International economic expert James Rickards was one of the few people to predict the surprises of 2016 - the UK voting to leave the European Union and Donald Trump's presidency - and he says another financial collapse will come sooner than expected, and worse, it is now beyond the capacity of the central banks to deal with the problem.
Rickards is the New York Times best-selling author of Currency Wars, The Death of Money, The New Case for Gold and his latest The Road to Ruin.
He's an advisor on capital markets to the US intelligence community and a member of the advisory board for the centre for financial economics at Johns Hopkins University. He's a lawyer, economist and investment banker.
Rickards says we came close to collapsing the entire financial system in 1998 and then again ten years later in 2008 when bailing out the system cost economies and taxpayers a fortune, now almost ten years on the system is bigger and as unstable as ever and he argues when it collapses it is beyond the capacity of central banks to fix.
He likens current state the global financial system to a mountainside before an avalanche.
"If there's an avalanche who do you blame - the snow flake or the system? There will always be another snowflake. There's always some catalyst but what matters is the instability of the system."
In 1998 the catalyst was currency failures in Asia, in 2008 junk mortgage derivatives. So what lessons have we learned from those two events. He says none, in fact we've made matters far worse. So what should have happened?
"First of all you would ban most derivatives, they serve no purpose other than enabling banks and dealers to steal money from their customers through opaque pricing and insider pricing - they are extremely dangerous."
Secondly, he says, commercial and investment banking should be kept separate.
"They did the opposite of what they should have done. In 1999 they [Congress] repealed the Glass Steigal Act which separated investment banking and commercial banking. For 65 years it worked brilliantly, in 1999 the US congress decided they were smarter than the congress of 1933 repealed it.
"So banks went out and originated garbage loans and securitised them and sold them to their customers - it came as no surprise that 8 years later we had another crash."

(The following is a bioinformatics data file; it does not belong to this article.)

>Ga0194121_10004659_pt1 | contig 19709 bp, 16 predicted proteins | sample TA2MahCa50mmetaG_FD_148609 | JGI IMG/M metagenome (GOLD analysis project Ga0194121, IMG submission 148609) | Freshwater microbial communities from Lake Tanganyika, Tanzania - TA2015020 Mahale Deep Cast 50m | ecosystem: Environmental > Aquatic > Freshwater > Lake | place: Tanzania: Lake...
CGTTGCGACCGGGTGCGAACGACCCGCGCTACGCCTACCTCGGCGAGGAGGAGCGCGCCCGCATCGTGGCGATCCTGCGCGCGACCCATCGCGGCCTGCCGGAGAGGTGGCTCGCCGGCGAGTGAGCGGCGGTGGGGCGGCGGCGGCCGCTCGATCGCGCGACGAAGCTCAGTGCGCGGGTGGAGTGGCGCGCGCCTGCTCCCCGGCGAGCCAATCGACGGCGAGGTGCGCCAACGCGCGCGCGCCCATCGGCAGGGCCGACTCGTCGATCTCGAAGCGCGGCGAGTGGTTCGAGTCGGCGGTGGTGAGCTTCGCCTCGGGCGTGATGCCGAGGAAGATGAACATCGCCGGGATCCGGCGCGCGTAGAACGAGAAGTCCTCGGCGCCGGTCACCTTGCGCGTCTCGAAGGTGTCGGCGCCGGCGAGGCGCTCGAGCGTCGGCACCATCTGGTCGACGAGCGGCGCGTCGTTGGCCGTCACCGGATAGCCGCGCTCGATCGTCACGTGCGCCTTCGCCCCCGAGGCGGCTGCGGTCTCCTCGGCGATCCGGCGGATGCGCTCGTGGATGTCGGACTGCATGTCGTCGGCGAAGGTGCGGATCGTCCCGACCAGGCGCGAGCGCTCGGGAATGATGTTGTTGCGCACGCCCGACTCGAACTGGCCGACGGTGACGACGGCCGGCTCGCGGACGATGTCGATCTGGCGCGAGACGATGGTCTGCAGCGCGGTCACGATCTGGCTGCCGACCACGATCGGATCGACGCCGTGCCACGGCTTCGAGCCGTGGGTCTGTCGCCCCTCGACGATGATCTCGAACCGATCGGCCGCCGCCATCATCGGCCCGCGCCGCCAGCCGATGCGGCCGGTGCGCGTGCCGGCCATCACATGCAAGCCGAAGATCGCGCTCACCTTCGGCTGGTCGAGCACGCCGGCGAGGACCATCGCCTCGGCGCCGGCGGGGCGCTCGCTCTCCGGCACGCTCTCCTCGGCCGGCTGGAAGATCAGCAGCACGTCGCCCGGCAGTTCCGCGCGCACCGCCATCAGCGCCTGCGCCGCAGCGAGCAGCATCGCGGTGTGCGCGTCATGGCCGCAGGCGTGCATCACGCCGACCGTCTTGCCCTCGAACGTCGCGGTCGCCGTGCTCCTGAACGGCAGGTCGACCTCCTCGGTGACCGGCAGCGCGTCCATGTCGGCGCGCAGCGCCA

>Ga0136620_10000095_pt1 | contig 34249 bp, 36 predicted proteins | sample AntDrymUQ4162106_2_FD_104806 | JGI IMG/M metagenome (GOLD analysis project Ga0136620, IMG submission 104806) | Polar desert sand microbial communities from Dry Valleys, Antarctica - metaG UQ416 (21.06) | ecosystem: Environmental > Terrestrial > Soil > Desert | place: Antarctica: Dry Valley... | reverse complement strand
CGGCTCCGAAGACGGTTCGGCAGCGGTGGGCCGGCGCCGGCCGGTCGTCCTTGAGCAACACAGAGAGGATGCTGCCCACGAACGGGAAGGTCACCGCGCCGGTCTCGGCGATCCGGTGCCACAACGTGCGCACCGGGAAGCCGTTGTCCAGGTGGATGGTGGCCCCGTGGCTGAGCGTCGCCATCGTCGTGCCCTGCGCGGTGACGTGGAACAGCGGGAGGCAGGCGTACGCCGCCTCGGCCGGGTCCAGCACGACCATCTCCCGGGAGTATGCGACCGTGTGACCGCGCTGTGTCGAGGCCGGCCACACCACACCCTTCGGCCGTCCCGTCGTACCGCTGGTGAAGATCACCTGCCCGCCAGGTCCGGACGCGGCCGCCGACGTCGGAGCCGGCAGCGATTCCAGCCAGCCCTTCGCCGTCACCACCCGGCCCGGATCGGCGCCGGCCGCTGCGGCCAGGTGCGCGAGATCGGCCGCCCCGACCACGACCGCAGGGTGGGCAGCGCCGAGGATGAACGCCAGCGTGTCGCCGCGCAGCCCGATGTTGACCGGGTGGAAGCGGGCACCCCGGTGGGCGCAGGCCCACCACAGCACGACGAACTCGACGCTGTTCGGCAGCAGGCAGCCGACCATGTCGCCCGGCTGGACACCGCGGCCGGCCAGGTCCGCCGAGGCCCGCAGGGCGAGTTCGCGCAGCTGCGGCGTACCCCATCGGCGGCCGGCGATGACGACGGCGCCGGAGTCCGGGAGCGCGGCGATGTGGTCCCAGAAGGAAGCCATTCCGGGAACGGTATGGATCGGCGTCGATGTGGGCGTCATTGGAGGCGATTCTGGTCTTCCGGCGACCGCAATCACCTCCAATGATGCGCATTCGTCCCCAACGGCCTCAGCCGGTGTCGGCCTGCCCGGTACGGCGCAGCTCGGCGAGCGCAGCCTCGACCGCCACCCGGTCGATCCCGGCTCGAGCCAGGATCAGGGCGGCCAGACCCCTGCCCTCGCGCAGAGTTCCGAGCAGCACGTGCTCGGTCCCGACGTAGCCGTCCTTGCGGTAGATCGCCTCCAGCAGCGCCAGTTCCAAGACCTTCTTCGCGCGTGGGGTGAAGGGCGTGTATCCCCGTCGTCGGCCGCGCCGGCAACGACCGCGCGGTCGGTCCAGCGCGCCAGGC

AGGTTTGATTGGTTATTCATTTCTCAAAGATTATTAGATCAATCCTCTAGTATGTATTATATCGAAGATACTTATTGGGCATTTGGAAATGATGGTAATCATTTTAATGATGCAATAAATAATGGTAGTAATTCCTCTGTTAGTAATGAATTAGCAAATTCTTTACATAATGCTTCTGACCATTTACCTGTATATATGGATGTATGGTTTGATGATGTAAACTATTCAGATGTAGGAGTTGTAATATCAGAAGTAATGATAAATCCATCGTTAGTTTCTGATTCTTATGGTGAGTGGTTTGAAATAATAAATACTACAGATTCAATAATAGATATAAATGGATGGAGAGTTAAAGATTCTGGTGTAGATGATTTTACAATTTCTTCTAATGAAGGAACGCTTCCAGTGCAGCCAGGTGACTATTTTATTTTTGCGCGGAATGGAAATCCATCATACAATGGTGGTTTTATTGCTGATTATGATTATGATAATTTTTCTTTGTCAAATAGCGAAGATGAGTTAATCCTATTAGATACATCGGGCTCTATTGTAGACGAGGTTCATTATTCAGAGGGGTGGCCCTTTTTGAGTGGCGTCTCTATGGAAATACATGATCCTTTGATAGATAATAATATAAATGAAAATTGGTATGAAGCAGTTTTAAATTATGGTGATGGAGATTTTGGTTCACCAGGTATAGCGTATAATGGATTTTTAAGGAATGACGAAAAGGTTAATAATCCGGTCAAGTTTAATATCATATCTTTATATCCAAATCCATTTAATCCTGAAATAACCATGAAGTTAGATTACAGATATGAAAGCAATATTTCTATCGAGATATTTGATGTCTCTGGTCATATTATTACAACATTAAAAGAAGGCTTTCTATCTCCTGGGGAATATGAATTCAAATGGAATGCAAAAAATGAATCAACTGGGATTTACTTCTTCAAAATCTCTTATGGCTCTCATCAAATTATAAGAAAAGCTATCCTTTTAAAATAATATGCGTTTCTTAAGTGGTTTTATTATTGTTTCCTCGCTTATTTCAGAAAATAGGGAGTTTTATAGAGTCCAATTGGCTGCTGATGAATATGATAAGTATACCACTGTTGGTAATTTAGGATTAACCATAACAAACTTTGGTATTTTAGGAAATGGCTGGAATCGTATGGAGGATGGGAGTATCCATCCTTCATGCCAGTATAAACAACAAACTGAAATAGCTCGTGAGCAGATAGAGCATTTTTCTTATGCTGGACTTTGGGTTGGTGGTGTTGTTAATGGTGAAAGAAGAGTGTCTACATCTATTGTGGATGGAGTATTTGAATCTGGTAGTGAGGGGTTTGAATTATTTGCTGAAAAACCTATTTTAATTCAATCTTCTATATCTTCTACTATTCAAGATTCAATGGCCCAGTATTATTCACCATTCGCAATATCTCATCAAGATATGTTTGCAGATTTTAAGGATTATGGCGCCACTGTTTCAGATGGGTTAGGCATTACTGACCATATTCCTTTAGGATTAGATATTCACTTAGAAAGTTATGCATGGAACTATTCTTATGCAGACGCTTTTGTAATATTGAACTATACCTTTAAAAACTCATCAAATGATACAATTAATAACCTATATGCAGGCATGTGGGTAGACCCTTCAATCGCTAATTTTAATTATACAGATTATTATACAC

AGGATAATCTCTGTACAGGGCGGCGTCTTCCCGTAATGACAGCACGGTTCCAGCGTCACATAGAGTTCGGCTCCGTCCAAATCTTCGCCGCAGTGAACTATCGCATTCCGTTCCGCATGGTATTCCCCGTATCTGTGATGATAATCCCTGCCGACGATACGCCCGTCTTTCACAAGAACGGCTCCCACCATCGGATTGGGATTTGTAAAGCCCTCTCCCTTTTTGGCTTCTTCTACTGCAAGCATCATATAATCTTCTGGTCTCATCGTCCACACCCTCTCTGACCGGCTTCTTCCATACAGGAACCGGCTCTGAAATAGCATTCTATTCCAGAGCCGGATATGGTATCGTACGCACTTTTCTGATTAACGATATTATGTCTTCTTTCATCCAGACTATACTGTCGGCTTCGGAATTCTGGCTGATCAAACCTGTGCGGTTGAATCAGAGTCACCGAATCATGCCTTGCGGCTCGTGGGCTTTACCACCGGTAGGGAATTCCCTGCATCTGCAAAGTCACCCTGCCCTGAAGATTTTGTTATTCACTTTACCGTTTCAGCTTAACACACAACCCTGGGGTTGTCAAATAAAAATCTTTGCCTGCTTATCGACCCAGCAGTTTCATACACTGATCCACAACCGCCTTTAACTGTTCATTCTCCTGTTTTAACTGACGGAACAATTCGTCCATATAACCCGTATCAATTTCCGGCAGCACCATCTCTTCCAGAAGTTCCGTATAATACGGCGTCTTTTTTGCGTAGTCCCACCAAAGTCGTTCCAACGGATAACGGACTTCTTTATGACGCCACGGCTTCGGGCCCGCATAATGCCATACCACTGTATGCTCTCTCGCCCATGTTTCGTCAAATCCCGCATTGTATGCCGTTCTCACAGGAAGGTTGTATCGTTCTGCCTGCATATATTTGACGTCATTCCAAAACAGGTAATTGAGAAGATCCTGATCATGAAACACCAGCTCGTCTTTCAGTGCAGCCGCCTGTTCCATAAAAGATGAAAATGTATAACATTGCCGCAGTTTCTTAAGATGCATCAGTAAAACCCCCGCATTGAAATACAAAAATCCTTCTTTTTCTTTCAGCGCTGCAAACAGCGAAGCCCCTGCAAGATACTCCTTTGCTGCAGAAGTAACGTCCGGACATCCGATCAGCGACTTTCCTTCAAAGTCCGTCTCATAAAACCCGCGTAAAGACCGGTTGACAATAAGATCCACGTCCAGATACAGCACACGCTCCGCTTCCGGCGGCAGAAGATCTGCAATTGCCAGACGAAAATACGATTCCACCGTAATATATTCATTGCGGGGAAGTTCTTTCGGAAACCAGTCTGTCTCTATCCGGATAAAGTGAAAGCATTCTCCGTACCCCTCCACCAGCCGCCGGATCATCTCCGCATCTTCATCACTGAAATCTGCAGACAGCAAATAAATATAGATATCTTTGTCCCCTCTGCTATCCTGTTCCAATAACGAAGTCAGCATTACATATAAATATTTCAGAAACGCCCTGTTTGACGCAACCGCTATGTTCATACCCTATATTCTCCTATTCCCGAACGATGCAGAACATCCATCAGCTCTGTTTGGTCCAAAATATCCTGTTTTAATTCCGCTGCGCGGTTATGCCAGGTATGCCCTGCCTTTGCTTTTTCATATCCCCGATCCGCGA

To make matter worse he says in 2000 Congress relaxed the laws governing derivatives.
"The policy response was to do the exact opposite of what the lessons would have taught you."
He says national economies now have nothing left in the armory because of the sheer scale and interconnectedness of financial markets.
"In 1998 the banks bailed out a hedge fund, in 2008 the central banks bailed out Wall Street, in 2018 who's going to bail out the central banks? Each bail out gets bigger than the one before."
He says only two things can happen in another panic: the international banking system and markets are frozen or a new kind of liquidity comes from the IMF issuing Special Drawing Righs (SDR) effectively a global currency.
"At that point you have a completely different world. We keep playing with fire but we keep building the fire bigger, the next one is going to burn down the system as we know it."
He uses complexity science to help understand the capital system.
"You can apply it to capital markets and get extraordinary results. All our policy makers are using a lot of junk science, it's no surprise that they keep getting their forecasts wrong and blow up the system every ten years."
He says the risk lies with "an exponential function of scale".
"If you double the system you don't double the risk, if you double the system you increase the risk by a factor of ten. It goes up faster than the rate by which you're expanding the system.
"Today the five largest banks in the US are bigger than they were in 2008 and their derivative books are much larger."
He goes back to the avalanche analogy to explain how to reduce risk.
A ski resort uses avalanche cannons to break up a risky build up of snow before it becomes a catastrophe, he says.
"You descale the system before it does harm, so you would break up the big banks and you can save the system. Is that likely to happen? Absolutely not because the banks own the governments."
The Road to Ruin is published by Penguin Random House.